DAYR AL-MALAK MIKHA’IL (Akhmim). [This article discusses two aspects of Dayr al-Malak Mikha’il—the history and the architecture.]
This small monastery, of which nothing remains but the church surrounded by an enclosure, is near the village of al-Salamuni on the
edge of the desert, 1.25 miles (2 km) north of al-Hawawish, on the right bank of the Nile, almost 4 miles (6 km) from Akhmim.
It seems to have been described by al-MAQRIZI (1853, Vol. 2, p. 504). He called it Dayr Sabra from the name of the Arab tribe that
had established itself there. He also noted that it was dedicated to Saint Michael and that it had only a single monk.
O. Meinardus depicted its modern state and gave information about reaching it (1965, pp. 295-96; 1977, pp. 406-407). A pilgrimage unites the Christians of the region each year on the great feasts of Saint Michael: 12 Hatur and 12 Ba’unah (cf. Muyser and Viaud, 1979, pp. 57-58).
MAURICE MARTIN, S.J.
The plans of the churches in this and nearby DAYR AL- ‘ADHRA’ are similar. Both represent a local form of the medieval hall church with columns (Grossmann, 1982), having originally three sanctuaries and two corner rooms at the east and two rows of five bays divided by columns at the west. Later, another sanctuary and adjacent rooms were added on the north side. The original sanctuaries have the local peculiarity of being deep, with straight sides leading up to curved ends. Another local characteristic is the presence of a vaulted corridor behind the sanctuaries. This church is unique among those of the region in that, although built mainly of brick, it has stone voussoirs in the arches. These appear to be spoils. Several are carved, and one in the door from the northern addition bears a fragmentary Greek inscription. Rooms of a later date have been added along the north side. O. Meinardus recorded a tradition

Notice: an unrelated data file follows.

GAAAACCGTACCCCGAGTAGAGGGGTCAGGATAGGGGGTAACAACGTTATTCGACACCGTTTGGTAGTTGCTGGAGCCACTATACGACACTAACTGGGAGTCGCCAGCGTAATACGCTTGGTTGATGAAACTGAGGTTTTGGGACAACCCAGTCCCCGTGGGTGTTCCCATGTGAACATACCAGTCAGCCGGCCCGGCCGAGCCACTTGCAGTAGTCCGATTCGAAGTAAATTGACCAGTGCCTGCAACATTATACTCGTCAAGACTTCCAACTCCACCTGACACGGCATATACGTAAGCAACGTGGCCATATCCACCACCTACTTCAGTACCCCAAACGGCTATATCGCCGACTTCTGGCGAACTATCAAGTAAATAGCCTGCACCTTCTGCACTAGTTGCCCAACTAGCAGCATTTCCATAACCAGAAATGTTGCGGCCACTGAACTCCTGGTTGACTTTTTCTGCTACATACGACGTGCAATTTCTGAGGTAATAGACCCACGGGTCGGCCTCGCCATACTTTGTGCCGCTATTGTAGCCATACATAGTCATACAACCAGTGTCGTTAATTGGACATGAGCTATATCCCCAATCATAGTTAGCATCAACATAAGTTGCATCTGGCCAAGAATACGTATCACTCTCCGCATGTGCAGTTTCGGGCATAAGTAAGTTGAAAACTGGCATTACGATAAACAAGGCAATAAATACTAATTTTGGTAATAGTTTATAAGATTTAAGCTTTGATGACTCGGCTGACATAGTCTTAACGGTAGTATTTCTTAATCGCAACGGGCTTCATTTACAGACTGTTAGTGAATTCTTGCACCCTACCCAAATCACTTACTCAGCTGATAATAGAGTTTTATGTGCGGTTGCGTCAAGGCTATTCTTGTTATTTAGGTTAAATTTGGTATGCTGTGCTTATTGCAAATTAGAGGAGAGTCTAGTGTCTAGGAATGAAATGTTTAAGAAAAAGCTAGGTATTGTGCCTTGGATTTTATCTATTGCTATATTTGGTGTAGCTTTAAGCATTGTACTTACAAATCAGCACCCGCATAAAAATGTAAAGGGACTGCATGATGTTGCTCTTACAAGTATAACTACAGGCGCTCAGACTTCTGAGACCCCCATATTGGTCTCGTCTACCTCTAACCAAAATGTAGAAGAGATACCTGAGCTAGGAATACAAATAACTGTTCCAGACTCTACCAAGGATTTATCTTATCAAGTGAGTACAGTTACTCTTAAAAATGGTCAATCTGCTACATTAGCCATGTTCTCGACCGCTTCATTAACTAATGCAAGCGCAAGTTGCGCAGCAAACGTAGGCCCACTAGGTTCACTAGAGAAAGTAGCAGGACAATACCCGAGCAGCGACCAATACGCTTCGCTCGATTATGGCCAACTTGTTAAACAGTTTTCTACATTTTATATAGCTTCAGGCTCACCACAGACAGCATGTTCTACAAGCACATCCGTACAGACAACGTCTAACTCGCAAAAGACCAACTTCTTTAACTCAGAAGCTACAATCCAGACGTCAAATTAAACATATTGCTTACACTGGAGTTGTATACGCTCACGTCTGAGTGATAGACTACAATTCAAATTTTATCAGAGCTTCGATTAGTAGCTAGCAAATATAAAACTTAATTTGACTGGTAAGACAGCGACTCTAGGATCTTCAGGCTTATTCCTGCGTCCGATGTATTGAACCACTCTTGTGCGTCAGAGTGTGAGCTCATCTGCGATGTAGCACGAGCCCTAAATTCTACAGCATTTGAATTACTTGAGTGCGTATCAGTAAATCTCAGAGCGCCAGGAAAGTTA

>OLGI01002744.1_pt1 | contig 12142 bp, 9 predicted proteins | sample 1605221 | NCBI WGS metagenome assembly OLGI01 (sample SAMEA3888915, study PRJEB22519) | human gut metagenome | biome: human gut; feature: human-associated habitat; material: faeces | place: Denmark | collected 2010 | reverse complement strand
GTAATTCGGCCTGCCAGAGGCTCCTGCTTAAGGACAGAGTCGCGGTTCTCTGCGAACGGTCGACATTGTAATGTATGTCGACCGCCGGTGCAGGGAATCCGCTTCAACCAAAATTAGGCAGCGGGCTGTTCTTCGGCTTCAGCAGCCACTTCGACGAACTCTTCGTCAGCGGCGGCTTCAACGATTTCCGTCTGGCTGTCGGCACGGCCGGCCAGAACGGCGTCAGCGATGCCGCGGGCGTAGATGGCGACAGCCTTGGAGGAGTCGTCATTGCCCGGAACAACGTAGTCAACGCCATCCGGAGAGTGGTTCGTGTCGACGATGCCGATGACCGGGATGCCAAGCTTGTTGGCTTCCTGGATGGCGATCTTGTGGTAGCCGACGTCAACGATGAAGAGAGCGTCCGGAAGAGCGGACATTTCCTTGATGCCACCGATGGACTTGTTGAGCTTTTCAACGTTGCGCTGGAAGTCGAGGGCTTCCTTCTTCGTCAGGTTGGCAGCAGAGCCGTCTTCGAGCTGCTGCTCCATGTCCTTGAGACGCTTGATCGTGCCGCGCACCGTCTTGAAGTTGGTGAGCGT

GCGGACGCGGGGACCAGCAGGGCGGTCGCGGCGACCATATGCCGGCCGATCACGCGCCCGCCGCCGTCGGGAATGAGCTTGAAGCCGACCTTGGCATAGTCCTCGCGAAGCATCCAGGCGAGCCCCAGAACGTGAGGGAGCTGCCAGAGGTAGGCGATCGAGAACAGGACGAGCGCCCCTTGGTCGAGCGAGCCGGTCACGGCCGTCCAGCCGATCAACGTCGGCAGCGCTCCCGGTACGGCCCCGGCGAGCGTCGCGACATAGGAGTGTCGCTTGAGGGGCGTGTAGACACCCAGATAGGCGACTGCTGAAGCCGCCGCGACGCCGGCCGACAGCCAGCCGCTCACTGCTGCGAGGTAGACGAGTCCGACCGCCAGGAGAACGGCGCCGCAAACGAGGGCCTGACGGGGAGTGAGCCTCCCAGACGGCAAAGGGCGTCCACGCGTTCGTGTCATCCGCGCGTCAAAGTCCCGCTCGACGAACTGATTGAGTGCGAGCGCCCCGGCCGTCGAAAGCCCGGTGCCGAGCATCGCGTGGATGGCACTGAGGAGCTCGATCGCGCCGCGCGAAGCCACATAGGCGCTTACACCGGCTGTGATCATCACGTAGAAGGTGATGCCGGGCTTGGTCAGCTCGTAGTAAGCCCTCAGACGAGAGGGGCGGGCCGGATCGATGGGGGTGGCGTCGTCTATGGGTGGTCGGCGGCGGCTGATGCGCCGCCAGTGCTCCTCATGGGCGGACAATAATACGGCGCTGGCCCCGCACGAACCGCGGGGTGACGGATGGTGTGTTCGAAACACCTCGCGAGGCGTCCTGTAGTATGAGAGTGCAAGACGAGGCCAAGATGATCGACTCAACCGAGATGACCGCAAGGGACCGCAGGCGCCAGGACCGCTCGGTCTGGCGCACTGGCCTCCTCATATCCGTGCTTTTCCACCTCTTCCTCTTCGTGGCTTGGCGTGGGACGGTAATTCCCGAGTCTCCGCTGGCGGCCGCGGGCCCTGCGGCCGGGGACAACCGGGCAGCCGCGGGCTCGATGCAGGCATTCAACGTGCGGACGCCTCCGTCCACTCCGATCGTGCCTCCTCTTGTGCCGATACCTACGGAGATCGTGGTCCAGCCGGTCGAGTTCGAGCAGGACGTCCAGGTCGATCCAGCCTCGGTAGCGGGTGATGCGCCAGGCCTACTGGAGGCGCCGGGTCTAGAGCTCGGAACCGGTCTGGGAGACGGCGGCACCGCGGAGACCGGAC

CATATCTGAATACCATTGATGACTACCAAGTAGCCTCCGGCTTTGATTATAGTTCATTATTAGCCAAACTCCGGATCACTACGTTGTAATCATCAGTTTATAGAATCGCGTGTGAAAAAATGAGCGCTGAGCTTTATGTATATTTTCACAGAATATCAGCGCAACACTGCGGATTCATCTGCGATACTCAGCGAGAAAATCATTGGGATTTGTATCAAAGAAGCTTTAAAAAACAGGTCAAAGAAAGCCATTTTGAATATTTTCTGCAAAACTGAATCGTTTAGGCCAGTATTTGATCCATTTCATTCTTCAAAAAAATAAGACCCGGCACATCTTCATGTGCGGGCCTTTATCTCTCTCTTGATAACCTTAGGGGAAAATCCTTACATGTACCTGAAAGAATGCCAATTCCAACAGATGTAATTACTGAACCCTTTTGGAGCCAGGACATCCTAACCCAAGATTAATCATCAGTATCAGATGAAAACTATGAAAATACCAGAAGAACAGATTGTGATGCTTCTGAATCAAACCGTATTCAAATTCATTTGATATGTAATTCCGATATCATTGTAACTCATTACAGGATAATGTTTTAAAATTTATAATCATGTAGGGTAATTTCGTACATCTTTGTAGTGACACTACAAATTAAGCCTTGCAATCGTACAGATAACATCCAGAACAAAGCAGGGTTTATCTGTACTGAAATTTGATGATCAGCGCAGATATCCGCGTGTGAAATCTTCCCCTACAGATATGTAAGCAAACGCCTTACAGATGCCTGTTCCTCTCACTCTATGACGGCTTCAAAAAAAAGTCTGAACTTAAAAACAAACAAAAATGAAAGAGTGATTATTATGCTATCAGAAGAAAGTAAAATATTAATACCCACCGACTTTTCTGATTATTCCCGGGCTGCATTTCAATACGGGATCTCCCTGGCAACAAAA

that this monastery was built in the thirteenth century. The spoils suggest an earlier foundation in the area, although other signs point
to DAYR AL-SHUHADA’ at Akhmim as the earliest of three neighboring structures. The church is at the east of a large courtyard with numerous remains of other monastery buildings: rooms for animals and baking, a fountain house for water, and so on. A separate structure nearby is said to have been built for guests.
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